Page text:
With Hurricane Sally expected to make landfall on Tuesday, the DHS S&T Chemical Security Analysis Center (CSAC) is providing critical chemical hazard support.
To help communities prepare for disasters and rebuild in the aftermath, DHS S&T partnered with NAPSG to convene experts from around the country to share best practices and identify practical solutions related to information sharing, geospatial technologies, and leadership.
Available both on the web and via a mobile app, SABER provides users with a means to upload and share real-time business status information with other organizations, particularly government aid entities such as FEMA, during an emergency or crisis.
The Department of Homeland Security (DHS) issued the following statement on safety and enforcement during Tropical Depression Imelda:
U.S. Immigration and Customs Enforcement (ICE) and U.S. Customs and Border Protection (CBP) are concerned about the flooding caused by Tropical Depression Imelda to southeast Texas. Our highest priority remains the preservation of life and safety. In consideration of these circumstances, there will be no immigration enforcement initiatives associated with evacuations or sheltering related to the storm, except in the event of a serious public safety threat.
APS uses modeling technology with a 30-year track record of providing accurate representations of coastal water movement, flooding, and storm impacts.
On July 14, U.S. Department of Homeland Security (DHS) Acting Secretary Kevin K. McAleenan visited the National Response Coordination Center (NRCC) at the Federal Emergency Management Agency (FEMA) headquarters in Washington, DC to receive a brief on the ongoing response efforts for Tropical Storm Barry.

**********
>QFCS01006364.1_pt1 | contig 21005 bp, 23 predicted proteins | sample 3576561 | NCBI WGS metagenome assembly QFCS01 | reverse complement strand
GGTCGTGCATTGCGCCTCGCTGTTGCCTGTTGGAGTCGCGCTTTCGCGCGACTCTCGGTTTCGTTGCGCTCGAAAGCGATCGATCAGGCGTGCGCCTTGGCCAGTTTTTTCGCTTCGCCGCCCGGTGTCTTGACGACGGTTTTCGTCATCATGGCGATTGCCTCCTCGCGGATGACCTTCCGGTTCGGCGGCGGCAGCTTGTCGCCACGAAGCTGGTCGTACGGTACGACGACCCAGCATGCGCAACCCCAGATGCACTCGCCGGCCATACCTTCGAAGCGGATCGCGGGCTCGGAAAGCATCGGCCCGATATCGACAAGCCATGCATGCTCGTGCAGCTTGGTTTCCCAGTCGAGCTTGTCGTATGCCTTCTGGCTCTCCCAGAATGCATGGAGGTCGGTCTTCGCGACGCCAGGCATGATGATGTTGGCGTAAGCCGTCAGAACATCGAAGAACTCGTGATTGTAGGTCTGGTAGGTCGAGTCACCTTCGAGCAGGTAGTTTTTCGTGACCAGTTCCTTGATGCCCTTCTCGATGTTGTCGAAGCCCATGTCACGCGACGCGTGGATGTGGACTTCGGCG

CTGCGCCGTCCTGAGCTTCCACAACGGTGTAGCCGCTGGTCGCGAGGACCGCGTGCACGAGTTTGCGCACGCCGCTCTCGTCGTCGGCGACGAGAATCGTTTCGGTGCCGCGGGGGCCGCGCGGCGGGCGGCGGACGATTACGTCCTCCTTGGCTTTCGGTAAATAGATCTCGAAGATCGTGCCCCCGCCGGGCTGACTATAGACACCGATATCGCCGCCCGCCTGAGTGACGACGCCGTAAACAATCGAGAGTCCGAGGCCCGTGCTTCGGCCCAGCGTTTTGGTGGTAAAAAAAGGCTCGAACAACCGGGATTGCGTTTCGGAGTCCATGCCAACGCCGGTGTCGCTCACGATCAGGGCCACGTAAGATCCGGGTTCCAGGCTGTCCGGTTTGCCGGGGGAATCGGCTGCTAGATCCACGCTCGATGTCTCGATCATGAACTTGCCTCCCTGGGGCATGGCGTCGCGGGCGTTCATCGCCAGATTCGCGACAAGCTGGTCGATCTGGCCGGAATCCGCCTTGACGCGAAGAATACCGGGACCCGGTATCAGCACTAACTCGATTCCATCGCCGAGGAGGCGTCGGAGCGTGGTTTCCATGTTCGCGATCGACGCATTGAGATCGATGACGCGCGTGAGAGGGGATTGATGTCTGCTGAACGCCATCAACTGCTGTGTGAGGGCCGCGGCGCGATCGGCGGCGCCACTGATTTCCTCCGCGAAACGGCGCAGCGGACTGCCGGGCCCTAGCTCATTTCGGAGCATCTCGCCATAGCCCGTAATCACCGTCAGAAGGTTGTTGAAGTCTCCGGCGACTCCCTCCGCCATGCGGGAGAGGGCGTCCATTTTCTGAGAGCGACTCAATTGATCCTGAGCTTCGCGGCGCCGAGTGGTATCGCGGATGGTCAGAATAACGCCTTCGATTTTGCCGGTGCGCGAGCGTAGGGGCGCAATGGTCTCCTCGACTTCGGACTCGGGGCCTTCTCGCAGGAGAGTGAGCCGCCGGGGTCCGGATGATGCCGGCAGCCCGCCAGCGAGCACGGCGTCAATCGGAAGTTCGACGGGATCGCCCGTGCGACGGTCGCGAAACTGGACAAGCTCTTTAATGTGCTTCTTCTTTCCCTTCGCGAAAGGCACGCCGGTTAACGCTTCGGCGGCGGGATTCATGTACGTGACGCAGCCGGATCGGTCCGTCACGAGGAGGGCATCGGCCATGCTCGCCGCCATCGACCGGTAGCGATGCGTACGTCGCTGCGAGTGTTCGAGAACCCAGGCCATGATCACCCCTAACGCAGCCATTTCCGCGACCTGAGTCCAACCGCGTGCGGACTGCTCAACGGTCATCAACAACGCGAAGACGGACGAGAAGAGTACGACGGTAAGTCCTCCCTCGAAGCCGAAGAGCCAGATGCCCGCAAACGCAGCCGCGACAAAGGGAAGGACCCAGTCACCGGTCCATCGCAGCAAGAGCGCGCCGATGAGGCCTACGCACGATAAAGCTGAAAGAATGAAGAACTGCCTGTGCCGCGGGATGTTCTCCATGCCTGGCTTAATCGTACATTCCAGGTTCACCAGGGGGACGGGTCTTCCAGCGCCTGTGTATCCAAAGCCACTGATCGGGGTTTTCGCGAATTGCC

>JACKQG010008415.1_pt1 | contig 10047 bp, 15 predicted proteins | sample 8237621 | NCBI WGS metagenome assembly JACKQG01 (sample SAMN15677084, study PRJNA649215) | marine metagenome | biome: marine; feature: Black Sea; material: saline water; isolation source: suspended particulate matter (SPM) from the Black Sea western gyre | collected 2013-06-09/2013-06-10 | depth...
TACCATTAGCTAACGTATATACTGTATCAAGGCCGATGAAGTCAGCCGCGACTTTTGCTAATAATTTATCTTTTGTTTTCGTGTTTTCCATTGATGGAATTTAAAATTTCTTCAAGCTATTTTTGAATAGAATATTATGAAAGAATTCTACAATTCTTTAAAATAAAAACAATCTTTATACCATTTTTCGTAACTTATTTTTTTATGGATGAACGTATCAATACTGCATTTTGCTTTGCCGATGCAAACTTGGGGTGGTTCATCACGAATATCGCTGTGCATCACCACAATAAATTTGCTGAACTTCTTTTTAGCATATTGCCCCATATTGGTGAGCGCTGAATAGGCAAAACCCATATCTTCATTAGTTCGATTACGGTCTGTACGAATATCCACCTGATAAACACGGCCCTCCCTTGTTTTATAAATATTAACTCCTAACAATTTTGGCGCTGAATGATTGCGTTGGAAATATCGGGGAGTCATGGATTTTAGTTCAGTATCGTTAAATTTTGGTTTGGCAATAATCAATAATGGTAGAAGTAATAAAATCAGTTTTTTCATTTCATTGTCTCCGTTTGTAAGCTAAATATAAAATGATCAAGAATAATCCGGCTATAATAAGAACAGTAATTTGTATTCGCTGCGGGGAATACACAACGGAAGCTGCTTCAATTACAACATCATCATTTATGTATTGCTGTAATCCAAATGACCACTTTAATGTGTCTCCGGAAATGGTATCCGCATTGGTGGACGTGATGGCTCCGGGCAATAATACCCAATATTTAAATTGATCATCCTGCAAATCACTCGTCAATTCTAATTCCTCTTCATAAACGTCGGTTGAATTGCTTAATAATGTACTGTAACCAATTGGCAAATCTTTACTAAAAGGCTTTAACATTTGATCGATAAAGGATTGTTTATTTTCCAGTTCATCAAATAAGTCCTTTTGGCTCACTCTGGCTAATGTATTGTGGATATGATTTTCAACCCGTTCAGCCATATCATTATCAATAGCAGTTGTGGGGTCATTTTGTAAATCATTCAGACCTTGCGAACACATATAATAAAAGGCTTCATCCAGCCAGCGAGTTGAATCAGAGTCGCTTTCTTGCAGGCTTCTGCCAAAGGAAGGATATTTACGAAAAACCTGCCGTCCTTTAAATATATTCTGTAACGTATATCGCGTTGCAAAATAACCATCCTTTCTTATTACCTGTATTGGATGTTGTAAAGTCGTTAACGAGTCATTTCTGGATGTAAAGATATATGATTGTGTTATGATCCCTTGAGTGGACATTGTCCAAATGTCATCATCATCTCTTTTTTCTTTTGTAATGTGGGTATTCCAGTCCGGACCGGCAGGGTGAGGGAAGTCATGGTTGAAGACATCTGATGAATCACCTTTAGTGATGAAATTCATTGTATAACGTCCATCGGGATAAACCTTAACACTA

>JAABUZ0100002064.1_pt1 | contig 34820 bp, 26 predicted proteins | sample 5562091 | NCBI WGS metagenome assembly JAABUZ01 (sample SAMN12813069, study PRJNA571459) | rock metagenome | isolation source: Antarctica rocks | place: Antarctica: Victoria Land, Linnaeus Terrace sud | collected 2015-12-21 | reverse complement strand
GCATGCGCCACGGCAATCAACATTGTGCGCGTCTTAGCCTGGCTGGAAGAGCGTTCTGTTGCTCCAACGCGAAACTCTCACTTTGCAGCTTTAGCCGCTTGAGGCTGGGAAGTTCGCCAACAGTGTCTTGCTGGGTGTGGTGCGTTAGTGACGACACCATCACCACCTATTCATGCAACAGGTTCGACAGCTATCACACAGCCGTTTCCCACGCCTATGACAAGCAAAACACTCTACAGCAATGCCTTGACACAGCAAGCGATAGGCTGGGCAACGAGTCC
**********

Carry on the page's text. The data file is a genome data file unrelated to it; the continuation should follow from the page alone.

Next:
The CRC conducts research and education to enhance the resilience of people, infrastructure, economies, and the natural environment from the impacts of coastal hazards such as floods and hurricanes.
Over the years, S&T has developed a host of tools in preparation for the Atlantic hurricane season; the 2019 season officially began June 1.
Several S&T technologies, already in place in many communities, deployed with emergency managers, first responders, and decision makers to predict storm activity, provide alerts, support timely decisions, and keep communication lines open during recent major hurricanes, including Florence and Michael.
The Charlotte-Mecklenburg Storm Water Services (SWS) is a joint municipal/county storm water utility that includes Charlotte, the surrounding towns of Davidson, Cornelius, Huntersville, Matthews, Mint Hill and Pineville and Mecklenburg County. The role of SWS is to provide year-round management of runoff from rainfall, reduce flooding, restore floodplains and protect the water quality of surface waters county-wide.